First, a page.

During the secretary's first year on the job, congress passed a bipartisan infrastructure law that includes the single largest dedicated bridge investment since the construction of the interstate highway system.
Within that package, New York is getting nearly $2 billion to improve over 10,000 highway bridges across the state that are in poor or fair condition.
The bill also designates billions of dollars in funding to finally jumpstart construction of the Gateway program, which will eventually double the train capacity between Newark, New Jersey, and New York City.
But first off, Eyewitness News anchor Mike Marza asked Buttigieg about the concern surrounding airplanes and 5G wireless service.
The White House asked AT&T and Verizon to delay the launch of 5G service near key airports after some airlines said the service would interfere with aircraft technology and cause widespread flight disruptions.
"The FAA's bottom line has to be safety and obviously one catastrophic accident out of a million is unacceptable as you can imagine there is a lot of complex analysis rigor that goes into this," Buttigieg said. "This has been a subject of a lot of discussion for quite awhile. I appreciate the wireless carriers being willing to work with us to get the type of data so these two technologies can coexist safely and I'm convinced they can."
Buttigieg also spoke about the billions of dollars in funding for transportation projects around the Tri-State area.
New York will receive $1.8 billion and New Jersey will receive $1.1 billion. But when will Tri-State residents see the impacts of the new plan?
"Well this funding can begin to flow right away," Buttigieg said. "We've already loaded it into the system for the Federal Highway Administration and it can be obligated right away. I want to be clear this is not just about a seasonal project or getting through this year, we're talking about generational investments. That built the infrastructure in the first place. When you look at some of these bridges and tunnels, they represent the state of the art technology from 100 years ago. We now need to be making decisions for the next 100 years and build accordingly."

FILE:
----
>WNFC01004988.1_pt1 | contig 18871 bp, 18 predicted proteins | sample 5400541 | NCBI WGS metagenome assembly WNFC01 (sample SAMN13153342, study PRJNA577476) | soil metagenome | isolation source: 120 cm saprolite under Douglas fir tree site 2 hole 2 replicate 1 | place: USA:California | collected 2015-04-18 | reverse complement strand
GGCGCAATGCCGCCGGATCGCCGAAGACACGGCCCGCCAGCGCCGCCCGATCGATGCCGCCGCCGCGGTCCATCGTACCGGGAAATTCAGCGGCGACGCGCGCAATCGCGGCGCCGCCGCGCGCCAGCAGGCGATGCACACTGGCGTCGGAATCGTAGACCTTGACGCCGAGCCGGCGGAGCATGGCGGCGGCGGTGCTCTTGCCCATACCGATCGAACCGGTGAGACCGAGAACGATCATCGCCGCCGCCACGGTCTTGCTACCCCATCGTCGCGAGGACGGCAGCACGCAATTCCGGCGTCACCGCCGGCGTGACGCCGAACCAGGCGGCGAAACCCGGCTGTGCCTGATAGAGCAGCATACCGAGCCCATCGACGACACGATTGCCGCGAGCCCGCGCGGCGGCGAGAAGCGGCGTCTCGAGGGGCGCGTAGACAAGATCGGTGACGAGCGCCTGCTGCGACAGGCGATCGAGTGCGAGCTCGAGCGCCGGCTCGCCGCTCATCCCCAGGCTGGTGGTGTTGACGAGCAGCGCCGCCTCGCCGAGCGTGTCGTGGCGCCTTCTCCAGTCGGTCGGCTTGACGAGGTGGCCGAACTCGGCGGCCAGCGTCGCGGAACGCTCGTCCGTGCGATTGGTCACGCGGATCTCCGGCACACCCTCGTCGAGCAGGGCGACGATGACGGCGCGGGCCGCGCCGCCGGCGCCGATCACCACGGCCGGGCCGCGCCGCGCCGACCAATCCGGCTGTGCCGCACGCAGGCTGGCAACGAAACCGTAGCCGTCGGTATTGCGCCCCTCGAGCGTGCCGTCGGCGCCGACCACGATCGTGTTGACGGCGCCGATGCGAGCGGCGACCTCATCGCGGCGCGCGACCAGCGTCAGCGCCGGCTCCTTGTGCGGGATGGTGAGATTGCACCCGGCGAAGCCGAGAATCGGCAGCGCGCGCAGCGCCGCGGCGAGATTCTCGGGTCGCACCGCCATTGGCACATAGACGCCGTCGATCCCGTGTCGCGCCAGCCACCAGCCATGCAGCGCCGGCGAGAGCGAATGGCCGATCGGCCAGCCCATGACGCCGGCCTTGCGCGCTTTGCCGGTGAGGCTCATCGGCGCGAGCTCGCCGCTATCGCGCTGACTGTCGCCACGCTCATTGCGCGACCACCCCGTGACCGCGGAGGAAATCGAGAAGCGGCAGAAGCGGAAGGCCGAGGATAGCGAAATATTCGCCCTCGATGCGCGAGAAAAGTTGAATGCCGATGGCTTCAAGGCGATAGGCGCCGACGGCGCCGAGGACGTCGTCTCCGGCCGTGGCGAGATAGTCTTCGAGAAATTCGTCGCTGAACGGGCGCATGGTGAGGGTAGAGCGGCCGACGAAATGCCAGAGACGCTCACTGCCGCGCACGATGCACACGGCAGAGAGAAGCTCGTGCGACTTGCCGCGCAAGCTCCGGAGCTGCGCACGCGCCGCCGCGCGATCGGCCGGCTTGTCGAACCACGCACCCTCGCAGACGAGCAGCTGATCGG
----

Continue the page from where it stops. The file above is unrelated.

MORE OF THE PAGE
Buttigieg said to prevent climate change from getting worse, they are focusing on two things: pushing to make electric vehicles available and affordable for everyone and dealing with climate impacts that we've already seen from storms like Sandy and Ida.
"In the New York area, that's why there is dedicated money for resilience evacuation routes, for example, if a road is getting washed out every year, maybe we don't fix it back the way it was, maybe it has to go somewhere else or be redesigned," Buttigieg said.
Marza then asked Buttigieg what can be learned out of the bipartisan agreement on infrastructure that can be used toward tackling other major issues in the country.
"I think the bridges that we're literally building also represent a metaphorical bridge that we really need in this country, it was extraordinary to see on the south lawn of the White House with the president, Republicans who were crossing over to join Democrats in voting for this infrastructure package because it was the right thing to do, because it was going to make a difference in this country," Buttigieg said. "We don't see nearly enough of that."
Check out the rest of the one-on-one interview with Buttigieg above, including his thoughts on becoming a new father and what grade he would give the Biden administration.
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